It follows, Fluharty concluded, that economic development must be a highly participatory process, ultimately driven from within an area, with all stakeholders at the table. He cited Kentucky essayist, poet, and farmer Wendell Berry's affirmation that economic renewal of rural communities offers the potential to reinvigorate the sense of community across the entire nation--but only if that renewal develops "from the inside and from the wish to be at home."
Amy Glasmeier, ARC's current John D. Whisman Scholar, also delivered a message of renewal. Glasmeier, who is a professor of economic geography at Pennsylvania State University, gave attendees a systematic analysis of regional demographic and economic trends, most of them positive. She explained how a more prosperous Appalachia benefits the nation as a whole. Like Fluharty, she emphasized that lasting renewal must come from within Appalachia itself.
"We have a regional consciousness that distinguishes us from every other region in the United States," Glasmeier said. "There's a sense of shared knowledge here that gives this region advantages compared with other parts of the country. We don't need to buy every good idea that comes down the pike. We need to think about what actually fits us."
During the noon lunch session, delegates heard a televised message on the same theme from U.S. Senator George V. Voinovich of Ohio. He stressed the importance of partnerships and of a broadband telecommunications network that links Appalachia to the nation and the world. "ARC is critical not only to Appalachian vitality," Voinovich said, "but to the economic competitiveness of the nation."
Participants chose among eight breakout sessions offered under such labels as "A Is for Asset," " Appalachia Goes Global," and "Green Hills and Golden Opportunities." Each session covered issues from multiple perspectives. Anyone moving from session to session would have heard ideas and initiatives that can be loosely categorized under three broad headings: recognizing and developing local assets; creating synergy through partnerships; and planning and building for the long run.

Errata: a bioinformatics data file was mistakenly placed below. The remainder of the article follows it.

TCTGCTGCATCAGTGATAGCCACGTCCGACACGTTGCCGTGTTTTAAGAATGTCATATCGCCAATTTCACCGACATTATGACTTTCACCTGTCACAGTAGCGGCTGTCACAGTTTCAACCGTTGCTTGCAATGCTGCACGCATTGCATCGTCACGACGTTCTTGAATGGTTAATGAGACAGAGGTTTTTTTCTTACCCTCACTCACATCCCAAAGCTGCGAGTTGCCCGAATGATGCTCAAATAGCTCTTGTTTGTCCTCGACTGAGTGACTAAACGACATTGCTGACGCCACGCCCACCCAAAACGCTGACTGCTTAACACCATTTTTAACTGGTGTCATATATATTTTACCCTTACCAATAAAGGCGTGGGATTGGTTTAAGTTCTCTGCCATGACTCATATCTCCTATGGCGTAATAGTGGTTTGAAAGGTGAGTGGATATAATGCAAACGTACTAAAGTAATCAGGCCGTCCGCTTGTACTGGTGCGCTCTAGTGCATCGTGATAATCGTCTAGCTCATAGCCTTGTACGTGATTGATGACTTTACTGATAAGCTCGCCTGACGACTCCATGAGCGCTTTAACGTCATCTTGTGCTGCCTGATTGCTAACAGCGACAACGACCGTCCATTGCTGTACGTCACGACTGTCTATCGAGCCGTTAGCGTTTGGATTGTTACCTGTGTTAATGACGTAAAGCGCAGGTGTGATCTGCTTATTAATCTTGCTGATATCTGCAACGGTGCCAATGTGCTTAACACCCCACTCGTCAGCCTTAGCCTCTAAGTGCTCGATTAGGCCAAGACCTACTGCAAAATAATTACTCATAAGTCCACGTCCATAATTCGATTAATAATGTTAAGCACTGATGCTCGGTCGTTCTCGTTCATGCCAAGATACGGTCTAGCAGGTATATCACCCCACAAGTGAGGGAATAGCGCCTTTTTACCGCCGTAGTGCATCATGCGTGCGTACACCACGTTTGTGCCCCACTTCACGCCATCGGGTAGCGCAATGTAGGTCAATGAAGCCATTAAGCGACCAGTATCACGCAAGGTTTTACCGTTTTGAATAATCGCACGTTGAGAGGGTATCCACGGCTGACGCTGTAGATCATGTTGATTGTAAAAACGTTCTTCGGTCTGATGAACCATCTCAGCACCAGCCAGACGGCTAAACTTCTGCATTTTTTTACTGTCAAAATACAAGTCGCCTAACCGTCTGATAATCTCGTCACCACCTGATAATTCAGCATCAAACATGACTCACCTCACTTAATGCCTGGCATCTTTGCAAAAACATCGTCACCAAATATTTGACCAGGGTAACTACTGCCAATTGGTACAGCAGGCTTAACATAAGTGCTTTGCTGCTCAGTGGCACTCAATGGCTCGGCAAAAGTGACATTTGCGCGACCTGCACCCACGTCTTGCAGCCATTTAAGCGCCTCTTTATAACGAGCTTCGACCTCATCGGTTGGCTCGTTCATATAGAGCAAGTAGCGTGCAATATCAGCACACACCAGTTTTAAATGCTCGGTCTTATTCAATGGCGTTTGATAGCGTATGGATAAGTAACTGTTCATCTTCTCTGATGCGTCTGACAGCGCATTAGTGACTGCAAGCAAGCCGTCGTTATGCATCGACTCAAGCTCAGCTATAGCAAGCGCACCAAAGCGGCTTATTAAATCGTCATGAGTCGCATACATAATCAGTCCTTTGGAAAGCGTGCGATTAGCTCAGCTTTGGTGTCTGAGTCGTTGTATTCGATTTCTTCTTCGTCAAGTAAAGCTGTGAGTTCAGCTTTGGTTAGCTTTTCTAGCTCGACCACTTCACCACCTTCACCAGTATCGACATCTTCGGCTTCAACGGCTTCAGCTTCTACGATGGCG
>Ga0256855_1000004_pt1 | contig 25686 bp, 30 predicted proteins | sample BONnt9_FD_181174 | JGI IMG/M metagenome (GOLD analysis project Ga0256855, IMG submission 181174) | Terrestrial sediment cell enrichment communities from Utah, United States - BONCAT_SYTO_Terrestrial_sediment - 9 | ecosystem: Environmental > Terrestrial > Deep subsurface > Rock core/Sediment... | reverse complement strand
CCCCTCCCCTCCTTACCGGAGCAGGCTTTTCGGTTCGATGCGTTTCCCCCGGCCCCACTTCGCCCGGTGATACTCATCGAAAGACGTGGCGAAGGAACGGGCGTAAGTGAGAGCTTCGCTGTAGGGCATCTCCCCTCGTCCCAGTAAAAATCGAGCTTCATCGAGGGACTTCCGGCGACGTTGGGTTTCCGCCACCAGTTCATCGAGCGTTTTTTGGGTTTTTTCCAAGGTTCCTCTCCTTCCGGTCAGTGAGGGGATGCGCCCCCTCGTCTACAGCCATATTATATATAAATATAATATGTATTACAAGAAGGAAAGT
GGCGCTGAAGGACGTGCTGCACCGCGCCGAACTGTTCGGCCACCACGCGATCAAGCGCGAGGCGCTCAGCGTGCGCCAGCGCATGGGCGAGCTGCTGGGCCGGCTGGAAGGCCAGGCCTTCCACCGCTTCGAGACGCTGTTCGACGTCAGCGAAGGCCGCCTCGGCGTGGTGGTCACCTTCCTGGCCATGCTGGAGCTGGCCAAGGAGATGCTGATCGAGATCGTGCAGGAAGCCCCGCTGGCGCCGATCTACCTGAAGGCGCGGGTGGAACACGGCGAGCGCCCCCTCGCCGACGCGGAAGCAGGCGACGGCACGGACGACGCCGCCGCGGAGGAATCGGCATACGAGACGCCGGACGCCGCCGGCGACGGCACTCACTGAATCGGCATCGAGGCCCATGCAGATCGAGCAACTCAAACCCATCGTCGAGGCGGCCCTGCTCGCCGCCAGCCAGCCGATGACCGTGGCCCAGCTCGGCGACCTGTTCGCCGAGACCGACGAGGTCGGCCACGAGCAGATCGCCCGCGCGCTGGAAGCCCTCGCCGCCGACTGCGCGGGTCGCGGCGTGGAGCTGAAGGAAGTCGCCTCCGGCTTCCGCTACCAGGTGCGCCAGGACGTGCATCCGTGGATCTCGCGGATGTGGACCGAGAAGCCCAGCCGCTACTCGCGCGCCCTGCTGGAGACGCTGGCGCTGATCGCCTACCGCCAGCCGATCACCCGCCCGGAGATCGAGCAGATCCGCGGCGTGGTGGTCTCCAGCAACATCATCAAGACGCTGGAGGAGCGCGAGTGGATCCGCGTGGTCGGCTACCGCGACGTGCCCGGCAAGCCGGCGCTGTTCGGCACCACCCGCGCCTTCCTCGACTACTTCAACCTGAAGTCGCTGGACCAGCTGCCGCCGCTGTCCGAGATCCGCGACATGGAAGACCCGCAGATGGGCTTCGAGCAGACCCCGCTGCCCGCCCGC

Recognizing and Developing Local Assets
The presentations of several panelists brought to mind a comment by Yogi Berra: "You can observe a lot just by watching." That is, the panelists encouraged their audiences to take a fresh look at assets specific to their own areas--especially assets that local people take for granted.
For example, during a session on "Nature's Economy," participants learned how landowners in rural counties with extensive woodlands and forests earn profits by growing and harvesting non-timber forest products, including mushrooms and ginseng. Colin Donohue, then director of conservation-based development for Rural Action, in Trimble, Ohio, also noted that various agricultural products offer possibilities as feedstocks for small-scale biotech operations. His general advice: "Think about petroleum replacement as an opportunity."
That same session addressed the intangible asset of local product branding. Creating consumer identification with local producers offers an almost cost-free way to add value by providing a "story" to what might otherwise be a commodity. Consumer concerns about health or other quality-control issues can be addressed explicitly. "The more local it is, the better," said Virginia Kasinki, a training and support program manager for Glynwood Center, in Cold Springs, New York. "Consumers want to know the farmers. In the Finger Lakes district, everyone puts the initials of the farmer on every case of product that goes out."
Old buildings may also be an asset. In another session, Martha Cato from Valley, Alabama (population, about 9,000), described her small town's plans for two old textile mills located near the Chattahoochee River--including a downtown farmers' market and river-based recreational activities.